To the unknown benefactor who left the Wonder Woman bumpersticker in my inbox at work: thank you.
I was an abnormal child, am by many measures an abnormal adult, but at least when I was a kid I watched television and movies like every other patriotic American. My peculiar aversion to teevee and films didn’t assert itself till I was twenty.
We didn’t have cable when I was growing up. In theory we had the basic suite of television channels, but in reality our television set could only pick up three or four stations. The mountain we lived on did a mighty fine job of interfering with reception.
Rustic, I know. We churned our own butter and trudged to the outhouse in the snow, too*.
During the summers I would escape the poverty of the four-channel lifestyle by staying with both sides of my extended family—Mom’s in Wisconsin, Dad’s in Indiana. I was supposed to be spending quality time with cousins, uncles, aunts, and grandparents. I’m sure this happened. I have memories of this happening, and I am relatively confidant that I am not fabricating those memories.
What is certain is that I spent time watching cable television. Whether I learned the value of family and community is open to debate. That I spent hours watching soap operas in Wisconsin, and reruns in Indiana, is incontestable.
In front of the big television in the living room of Grandma and Grandpa Zellers I encountered Wonder Woman. I am not going to say that I had a crush on Lynda Carter, because it is not necessary for me to say so. It is a given. Every human being—male, female, straight, gay, young, old—every human being who ever watched Lynda Carter developed an immediate, irrevocable crush on her.
I was in love with Wonder Woman, of course, but it was more than that: I wanted to be Wonder Woman. I diligently practiced the technique of spinning around three times in quick succession. I never succeeded in making the complete transformation, but I made partial progress, to judge by the disoriented, woozy effect I invariably felt in my head.
I will neither confirm nor deny suggestions that I still, to this day, practice the three-spin transformation. I will acknowledge that I own a Wonder Woman sweatshirt and Wonder Woman undies, and I would like to express my profound disappointment that no one, I mean NO ONE, has ever purchased the Wonder Woman camisole set for me.
The bumpersticker is a nice start, though, and the timing is perfect. I think I need to spruce up my bumperstickers on Charlotte, my Corolla.
For one thing, my Stalin bumpersticker has completely faded (“The people who cast the votes decide nothing. The people who count the votes decide everything.”) For another, some of my sentiments were appropriate during the Bush administration, but are now irrelevant, or getting there. (“It is horrifying that we have to fight our government to save our environment” – Ansel Adams.)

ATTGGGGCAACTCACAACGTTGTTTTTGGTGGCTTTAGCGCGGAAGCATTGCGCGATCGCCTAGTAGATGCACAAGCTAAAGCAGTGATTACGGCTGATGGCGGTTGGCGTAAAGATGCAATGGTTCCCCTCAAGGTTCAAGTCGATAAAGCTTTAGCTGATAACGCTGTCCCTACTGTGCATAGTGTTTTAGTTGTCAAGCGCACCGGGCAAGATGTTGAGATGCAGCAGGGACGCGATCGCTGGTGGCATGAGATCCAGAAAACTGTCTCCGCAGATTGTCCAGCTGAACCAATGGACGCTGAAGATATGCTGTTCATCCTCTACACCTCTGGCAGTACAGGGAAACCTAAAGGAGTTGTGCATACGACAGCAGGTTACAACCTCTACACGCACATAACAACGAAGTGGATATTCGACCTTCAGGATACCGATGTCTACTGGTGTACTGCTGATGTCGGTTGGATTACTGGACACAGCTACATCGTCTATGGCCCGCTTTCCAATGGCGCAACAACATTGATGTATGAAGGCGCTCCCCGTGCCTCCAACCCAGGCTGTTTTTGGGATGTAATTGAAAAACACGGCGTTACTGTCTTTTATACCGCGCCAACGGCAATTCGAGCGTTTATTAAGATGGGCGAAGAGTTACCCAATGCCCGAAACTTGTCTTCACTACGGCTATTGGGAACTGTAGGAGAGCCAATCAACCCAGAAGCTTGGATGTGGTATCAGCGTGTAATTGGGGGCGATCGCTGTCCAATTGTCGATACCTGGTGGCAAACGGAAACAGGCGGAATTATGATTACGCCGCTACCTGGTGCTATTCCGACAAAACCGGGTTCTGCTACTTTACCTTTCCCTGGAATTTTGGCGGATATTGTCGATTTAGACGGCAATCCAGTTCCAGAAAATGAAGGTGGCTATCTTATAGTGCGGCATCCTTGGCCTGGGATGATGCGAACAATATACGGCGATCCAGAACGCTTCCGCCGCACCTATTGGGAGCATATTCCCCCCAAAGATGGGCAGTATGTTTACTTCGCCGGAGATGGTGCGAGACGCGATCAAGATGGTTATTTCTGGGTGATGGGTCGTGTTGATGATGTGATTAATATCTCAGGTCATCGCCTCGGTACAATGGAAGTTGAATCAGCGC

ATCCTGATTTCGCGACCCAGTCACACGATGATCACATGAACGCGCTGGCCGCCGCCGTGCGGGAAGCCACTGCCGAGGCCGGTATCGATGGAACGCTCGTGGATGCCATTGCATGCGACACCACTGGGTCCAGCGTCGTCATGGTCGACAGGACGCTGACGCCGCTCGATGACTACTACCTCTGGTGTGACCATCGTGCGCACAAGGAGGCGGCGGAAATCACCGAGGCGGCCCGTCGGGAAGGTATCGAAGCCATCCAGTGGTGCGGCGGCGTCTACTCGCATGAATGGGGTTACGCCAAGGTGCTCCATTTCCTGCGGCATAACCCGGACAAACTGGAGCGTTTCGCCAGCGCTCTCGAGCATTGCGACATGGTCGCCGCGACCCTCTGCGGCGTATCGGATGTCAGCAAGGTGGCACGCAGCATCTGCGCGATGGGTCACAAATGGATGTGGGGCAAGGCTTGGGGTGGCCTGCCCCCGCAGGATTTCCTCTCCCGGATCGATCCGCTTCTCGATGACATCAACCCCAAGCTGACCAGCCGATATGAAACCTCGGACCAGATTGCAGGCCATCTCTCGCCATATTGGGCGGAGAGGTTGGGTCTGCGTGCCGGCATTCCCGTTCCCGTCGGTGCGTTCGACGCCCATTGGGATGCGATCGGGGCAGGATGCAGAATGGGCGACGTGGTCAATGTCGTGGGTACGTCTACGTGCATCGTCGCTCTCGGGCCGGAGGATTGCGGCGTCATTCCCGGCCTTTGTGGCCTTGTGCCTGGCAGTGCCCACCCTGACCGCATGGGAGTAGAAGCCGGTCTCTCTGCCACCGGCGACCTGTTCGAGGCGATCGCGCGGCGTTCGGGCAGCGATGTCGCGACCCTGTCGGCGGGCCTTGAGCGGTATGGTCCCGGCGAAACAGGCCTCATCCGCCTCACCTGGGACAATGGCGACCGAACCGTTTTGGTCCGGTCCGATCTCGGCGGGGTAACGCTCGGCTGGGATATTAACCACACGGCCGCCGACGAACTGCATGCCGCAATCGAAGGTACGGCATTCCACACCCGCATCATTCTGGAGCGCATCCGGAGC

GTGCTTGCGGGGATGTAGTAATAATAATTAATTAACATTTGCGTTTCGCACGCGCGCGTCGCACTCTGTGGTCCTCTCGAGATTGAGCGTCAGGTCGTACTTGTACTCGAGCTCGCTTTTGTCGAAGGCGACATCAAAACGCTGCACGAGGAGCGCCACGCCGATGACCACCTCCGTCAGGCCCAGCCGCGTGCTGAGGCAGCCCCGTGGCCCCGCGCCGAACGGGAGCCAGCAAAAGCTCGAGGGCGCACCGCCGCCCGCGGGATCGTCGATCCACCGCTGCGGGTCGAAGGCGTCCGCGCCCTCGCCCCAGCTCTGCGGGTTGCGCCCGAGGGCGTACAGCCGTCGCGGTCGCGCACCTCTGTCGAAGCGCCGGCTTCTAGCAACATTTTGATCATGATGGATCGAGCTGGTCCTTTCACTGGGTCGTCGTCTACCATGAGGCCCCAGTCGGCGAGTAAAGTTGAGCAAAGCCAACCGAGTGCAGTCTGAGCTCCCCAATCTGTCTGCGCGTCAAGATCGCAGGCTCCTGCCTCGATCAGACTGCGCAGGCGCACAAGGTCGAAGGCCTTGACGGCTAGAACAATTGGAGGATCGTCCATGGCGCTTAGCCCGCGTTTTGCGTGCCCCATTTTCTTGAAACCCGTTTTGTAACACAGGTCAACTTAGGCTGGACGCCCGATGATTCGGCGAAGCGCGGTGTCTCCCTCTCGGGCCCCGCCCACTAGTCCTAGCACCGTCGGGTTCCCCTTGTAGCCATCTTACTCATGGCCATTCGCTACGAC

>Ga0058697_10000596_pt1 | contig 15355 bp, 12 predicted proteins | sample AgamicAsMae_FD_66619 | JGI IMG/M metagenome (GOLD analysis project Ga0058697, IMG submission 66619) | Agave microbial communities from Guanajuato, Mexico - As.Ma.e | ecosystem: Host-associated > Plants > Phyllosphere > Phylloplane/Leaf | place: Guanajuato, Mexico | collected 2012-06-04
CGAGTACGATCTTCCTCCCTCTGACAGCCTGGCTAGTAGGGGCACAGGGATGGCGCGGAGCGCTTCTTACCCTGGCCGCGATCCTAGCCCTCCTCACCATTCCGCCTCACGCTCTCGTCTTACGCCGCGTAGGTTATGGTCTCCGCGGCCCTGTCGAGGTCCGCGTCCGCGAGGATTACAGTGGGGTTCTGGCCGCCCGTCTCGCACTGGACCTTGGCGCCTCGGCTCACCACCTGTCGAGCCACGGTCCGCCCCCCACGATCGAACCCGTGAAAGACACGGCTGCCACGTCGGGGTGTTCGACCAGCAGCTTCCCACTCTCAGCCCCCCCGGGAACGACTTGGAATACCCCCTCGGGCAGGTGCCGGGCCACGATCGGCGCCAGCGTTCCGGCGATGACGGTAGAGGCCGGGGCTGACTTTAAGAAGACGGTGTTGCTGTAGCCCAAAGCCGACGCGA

Some of my bumperstickers are timeless. “Men who change diapers change the world” will never lose its power. It is not a coincidence that this sticker is in the most prominent spot on my bumper. Soon, though, I’ll swap out some of the stickers for bons mots that better reflect my current, Obama-influenced sentiments.
In other news, my pal Neil Gaiman has won a Newbery. He may be my favorite living writer. John Irving is another candidate, but John Irving doesn’t have a delicious English accent, now does he. Nor is John Irving dreamy to behold. These are important considerations when evaluating the quality of an author.
I feel justified in ranking Neil (I’m totally on a first-name basis with him) as one of my close buddies. I have, after all, met the man, in person. I shook his hand. Neil and I even had a conversation, which lasted nearly two minutes, about an article I’d written about him. Plus Neil is friends with my friend Ian. I rest my case. Nevermind that I haven’t seen Ian in years.
So my best bud Neil just won a Newbery for The Graveyard Book, which I read last night. (I would have read it months ago, but I was embroiled with writing my own book. Sadly, my text will probably not win a Newbery, because it is not written for children. Otherwise I’m sure it would have a shot.) I liked it very much, though I still think his best work is the Sandman series.
In yet other news, I have decided to make a career switch. Being a librarian has been fun, but I’ve realized that my real calling is to work as a sexologist. This epiphany came to me Sunday morning, as I read an article in the New York Times Magazine, What Do Women Want?
(I hope that link works forever, but if not, you can find the original in the 22 January 2009 issue.)
I do not normally read magazine articles. I want my news to be short and succinct. I do not do things halfway. Either I want to read, digest, and process my news in three or four minutes, or I want to immerse myself in a book for a day or three. Thus it was with great trepidation I embarked upon the eight-page piece in the NYT Magazine, but the topic compelled me through the whole thing.
The topic is women and sexual desire. It’s one of my personal research interests. Very personal. My wish to understand my own body’s sexual workings propels me to read widely on sex and sexuality.
Among the ideas posited within the article:
- Women’s physiological responses don’t necessarily correlate with their emotional responses
- Women are sexually aroused by the thought of being desired
- There are differences in the ways that women and men become sexually aroused
Um. This is… news?
It took professional, dedicated scientists, exploring uncharted territory in the realm of sexual research, to uncover these insights?
They could have saved a lot of time and money if they’d just talked to me first. Be that as it may, I now appreciate that I—with no formal training—am already fully qualified to be a sexologist. I shall embark on my new career posthaste. I already know what I am going to wear as my uniform: a Wonder Woman camisole set.